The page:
Charles Joseph Popov explains the human psyche and its ability to cope with stress

Lifestyle | 18 Mar |

Every human experiences stress to a different degree on a daily basis in their lives and many times this stress can actually be good for the body. For negative stress, the body and mind have ways to cope that help to keep the body from going into shock.

Charles Joseph Popov, Founder of Resiliency BHS and Geographia, uses his life’s experiences to help counsel his patients and understands that each individual is unique. He approaches counseling in a manner that allows patients to find their inner strength, teaching them that they have the ability to overcome their problems. Stress is one of the most common reasons for patients seeking help and Mr. Popov outlines that the body has its own ability to cope with stress.

The Human Psyche

The human psyche is a combination of both the conscious and unconscious human mind and the study of it is referred to as psychology. The word psyche comes from the Greek language meaning “life” in relation to breathing, which is derived from the Greek word psycho, or to blow. The study of the human mind in both psychology and philosophy can be traced back to ancient times, showing that humans have always had a keen interest in learning about the mind, especially to gain an understanding from a scientific point of view. While there have been many famous scholars that have studied the field, two of the most famous are Sigmund Freud and Carl Jung and both psychologists made it clear that both the unconscious and conscious mind helped to create each individual psyche.

Stress

The official definition of stress from the National Institute of Mental Health is “the brain’s response to any demand”. Stress can be either acute or chronic, causing temporary stress over a short-term event such as getting to work on time or having an argument with someone. Chronic stress is one that occurs over a longer period of time and can be caused by a demanding work environment, a strained relationship, and many times the root cause can be financial. Chronic stress is particularly worrisome to healthcare professionals as it can be harmful to the body, brain, and psyche, notes Charles Joseph Popov. While some say stress is good as it keeps people on their toes and getting things done, over time, stress causes physiological changes that can alter a person’s personality, behavior, and actions.

Physiological

Both environmental and internal stressors lead to the activation of the stress response system, a series of physiological changes in the body made to help adapt an individual to stress. The primary system involves the hypothalamic-pituitary-adrenocortical (HPA) axis, which is responsible for the eventual release of the stress hormone, cortisol. A rapid increase in cortisol leads to higher blood glucose levels, a rapid heart rate, and more blood flow to skeletal muscles. Historically and through evolution, Charles Popov explains that this is due to humans’ need for a fight or flight response.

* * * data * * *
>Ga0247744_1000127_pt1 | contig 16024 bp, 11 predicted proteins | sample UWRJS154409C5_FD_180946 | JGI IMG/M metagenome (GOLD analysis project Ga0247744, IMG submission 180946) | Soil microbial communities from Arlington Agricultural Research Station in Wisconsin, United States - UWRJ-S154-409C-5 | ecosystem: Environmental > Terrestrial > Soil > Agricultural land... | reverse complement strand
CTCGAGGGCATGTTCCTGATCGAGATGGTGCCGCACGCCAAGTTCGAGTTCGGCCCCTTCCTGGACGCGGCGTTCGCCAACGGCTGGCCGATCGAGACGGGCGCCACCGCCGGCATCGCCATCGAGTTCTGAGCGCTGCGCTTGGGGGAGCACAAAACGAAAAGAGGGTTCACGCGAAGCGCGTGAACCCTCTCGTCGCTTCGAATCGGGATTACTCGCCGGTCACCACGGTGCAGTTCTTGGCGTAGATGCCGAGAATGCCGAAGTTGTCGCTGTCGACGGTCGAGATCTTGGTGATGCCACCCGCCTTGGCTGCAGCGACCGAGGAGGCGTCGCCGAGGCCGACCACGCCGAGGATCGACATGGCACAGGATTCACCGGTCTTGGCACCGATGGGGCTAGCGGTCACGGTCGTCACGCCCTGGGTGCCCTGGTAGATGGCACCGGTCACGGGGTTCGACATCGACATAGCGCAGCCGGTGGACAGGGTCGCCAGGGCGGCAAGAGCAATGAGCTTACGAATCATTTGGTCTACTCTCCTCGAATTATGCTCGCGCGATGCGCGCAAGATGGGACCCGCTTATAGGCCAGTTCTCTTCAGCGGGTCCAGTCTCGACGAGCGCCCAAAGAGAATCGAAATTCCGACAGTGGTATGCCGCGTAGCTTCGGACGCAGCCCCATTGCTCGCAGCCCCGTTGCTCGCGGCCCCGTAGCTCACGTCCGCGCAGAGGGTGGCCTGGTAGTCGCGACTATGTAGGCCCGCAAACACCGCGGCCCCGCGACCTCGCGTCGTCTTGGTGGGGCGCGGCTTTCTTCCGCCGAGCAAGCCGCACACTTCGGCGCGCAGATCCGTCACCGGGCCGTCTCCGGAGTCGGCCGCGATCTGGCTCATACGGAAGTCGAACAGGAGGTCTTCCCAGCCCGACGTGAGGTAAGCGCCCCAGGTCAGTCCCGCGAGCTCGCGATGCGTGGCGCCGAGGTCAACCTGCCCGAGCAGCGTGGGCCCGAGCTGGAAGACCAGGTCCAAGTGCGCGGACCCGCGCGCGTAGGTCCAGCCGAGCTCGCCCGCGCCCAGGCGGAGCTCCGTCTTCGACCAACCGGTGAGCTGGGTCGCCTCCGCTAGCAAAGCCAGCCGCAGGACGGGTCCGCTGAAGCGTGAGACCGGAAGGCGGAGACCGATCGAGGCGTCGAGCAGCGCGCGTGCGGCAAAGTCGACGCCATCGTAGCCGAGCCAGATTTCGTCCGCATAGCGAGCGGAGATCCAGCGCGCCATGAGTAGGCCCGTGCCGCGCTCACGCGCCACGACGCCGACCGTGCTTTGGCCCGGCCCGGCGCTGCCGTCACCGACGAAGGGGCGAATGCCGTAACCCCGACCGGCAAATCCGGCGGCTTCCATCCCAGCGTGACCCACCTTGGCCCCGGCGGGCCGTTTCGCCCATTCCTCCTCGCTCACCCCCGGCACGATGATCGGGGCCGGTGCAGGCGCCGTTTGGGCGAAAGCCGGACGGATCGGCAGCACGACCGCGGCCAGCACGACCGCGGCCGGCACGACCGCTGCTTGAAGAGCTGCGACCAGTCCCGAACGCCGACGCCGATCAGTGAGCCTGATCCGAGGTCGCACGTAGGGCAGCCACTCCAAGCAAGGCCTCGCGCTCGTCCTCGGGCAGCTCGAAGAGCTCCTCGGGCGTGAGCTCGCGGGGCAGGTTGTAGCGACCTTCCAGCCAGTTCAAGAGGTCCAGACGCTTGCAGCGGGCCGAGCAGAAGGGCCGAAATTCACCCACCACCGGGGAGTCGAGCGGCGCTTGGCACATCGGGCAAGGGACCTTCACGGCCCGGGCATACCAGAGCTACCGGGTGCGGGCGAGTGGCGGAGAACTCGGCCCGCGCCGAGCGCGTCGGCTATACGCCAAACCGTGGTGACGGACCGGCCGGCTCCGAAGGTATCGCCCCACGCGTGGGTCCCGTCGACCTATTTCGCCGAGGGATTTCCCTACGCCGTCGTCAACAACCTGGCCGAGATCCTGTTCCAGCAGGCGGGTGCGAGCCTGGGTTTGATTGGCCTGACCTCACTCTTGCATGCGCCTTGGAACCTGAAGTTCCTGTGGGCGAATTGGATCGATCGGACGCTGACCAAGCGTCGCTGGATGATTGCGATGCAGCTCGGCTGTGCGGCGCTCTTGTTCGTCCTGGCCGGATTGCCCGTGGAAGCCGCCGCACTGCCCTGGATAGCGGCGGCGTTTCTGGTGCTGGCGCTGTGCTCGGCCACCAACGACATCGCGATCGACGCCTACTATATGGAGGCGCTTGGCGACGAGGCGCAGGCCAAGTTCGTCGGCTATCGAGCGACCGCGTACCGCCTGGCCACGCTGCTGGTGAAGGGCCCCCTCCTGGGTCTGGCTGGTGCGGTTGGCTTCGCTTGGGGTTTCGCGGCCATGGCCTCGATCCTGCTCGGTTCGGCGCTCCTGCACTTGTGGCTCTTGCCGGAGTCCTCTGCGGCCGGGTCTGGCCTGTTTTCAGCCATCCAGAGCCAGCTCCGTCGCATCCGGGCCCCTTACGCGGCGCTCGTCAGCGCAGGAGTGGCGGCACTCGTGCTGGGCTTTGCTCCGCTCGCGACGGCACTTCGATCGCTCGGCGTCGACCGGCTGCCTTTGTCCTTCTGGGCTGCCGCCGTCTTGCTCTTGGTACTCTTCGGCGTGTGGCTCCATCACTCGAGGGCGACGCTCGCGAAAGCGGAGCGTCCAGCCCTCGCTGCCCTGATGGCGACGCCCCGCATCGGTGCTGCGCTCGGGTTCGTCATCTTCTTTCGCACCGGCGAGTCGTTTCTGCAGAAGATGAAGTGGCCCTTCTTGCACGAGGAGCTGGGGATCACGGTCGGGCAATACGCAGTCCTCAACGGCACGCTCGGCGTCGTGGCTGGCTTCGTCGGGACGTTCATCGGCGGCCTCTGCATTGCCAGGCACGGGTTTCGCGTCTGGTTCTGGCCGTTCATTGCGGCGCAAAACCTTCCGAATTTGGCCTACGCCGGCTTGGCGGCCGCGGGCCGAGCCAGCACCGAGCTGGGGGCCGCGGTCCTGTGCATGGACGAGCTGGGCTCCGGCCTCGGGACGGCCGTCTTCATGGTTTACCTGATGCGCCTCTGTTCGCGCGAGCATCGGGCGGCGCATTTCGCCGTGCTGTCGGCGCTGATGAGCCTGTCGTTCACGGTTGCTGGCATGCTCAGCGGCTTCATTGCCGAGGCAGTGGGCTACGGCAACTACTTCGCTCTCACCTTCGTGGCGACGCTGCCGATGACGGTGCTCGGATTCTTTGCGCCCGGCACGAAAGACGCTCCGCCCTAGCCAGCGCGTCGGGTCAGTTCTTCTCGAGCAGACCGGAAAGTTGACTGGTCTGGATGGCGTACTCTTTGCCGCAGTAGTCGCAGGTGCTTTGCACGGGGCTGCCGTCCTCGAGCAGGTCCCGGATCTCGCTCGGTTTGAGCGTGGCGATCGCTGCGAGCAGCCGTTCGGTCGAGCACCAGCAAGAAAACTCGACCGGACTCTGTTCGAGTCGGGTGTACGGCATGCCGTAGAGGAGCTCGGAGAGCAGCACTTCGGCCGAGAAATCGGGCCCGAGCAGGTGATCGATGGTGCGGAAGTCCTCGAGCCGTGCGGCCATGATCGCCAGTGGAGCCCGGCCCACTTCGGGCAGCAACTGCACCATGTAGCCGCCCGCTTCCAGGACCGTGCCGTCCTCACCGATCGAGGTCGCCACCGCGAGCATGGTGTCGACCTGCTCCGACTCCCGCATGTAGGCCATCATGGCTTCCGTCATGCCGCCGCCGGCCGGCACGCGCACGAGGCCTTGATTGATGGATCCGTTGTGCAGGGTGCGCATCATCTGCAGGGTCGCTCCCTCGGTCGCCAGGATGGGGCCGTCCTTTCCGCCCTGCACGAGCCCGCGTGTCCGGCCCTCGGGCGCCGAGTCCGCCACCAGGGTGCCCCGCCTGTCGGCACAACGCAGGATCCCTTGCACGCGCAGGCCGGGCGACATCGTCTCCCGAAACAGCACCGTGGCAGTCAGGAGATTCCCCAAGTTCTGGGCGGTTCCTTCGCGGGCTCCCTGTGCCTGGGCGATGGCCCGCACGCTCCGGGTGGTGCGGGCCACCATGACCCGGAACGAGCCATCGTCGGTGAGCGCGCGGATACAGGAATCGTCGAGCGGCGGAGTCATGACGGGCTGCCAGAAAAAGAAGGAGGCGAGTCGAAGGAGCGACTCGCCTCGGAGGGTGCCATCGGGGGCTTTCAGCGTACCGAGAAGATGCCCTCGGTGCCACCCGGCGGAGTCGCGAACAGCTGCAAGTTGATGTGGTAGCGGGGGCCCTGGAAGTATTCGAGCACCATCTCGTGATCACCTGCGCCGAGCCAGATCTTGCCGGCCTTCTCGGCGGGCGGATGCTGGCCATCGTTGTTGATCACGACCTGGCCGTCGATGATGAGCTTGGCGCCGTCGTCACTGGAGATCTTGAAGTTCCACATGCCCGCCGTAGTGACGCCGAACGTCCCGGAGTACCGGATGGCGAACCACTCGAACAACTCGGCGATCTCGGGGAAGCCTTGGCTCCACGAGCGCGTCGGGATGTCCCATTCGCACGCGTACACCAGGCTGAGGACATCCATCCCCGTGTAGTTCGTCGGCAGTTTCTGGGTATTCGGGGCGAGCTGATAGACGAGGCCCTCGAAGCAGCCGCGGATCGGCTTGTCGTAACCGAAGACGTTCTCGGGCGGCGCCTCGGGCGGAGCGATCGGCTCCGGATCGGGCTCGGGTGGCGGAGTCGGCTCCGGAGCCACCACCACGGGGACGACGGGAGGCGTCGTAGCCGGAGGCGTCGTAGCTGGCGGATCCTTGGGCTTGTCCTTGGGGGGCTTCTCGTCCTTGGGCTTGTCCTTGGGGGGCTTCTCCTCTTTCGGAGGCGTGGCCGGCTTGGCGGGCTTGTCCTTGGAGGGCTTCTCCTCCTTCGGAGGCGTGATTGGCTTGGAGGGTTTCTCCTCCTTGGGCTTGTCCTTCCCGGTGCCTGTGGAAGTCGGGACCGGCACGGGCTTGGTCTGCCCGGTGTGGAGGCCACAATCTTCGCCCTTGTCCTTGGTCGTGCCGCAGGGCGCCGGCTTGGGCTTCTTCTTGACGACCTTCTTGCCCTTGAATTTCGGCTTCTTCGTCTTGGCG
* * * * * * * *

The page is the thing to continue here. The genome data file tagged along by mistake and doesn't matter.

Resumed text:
When under stress, the psyche knows what the body cannot achieve and the body regulates itself to optimize itself to help overcome the stress in a physical manner. As the stress subsides, the system regulates itself to bring cortisol levels back to normal. Chronic stress leads to a stress response system that is always active, causing both mental and physical health issues, such as endocrine, digestive, musculoskeletal, and can cause disruption in one’s sleep. Chronically high cortisol levels can also decrease the effectiveness of the immune system, leading to an increased chance of illnesses.

Charles Joseph Popov on Coping

As the body and mind begin to feel the effects of stress, the psyche helps to regulate by working to help counteract the stress in both a conscious and unconscious manner, explains Charles Joseph Popov. In psychology, there are many defense mechanisms that the unconscious mind uses to help reduce the feelings of stress, while the conscious mind seeks out ways to cope on its own. The unconscious mind can use sensitization as a technique to increase the threshold at which we feel stress.

Over time, the mind learns of how to react to certain stimuli and how to alter behavior to better cope with that stimulus, leading to less feelings of stress.  If a certain situation feels familiar, the mounted stress response likely won’t be as high as it would’ve been the first time. The mind becomes sensitized to stressful situations, making them easier to cope with in the future.

Dissociation is another defense mechanism, through which certain thoughts or mental processes are compartmentalized, explains Charles Popov. This helps reduce stress experienced by the conscious mind, alleviating the need to have to deal with a certain stressor. For example, stress felt at work may be able to be left at work, rather than bringing that stress home and continually thinking about it. The psyche helps provide an escape for the mind, allowing it to cope with the stress through avoidance. The conscious mind on its own helps cope with stress by understanding that it is in fact dealing with stress. Once the mind has been alerted to the stress, humans can work to reduce the stress through coping mechanisms such as yoga, music therapy, and working towards a more balanced lifestyle.

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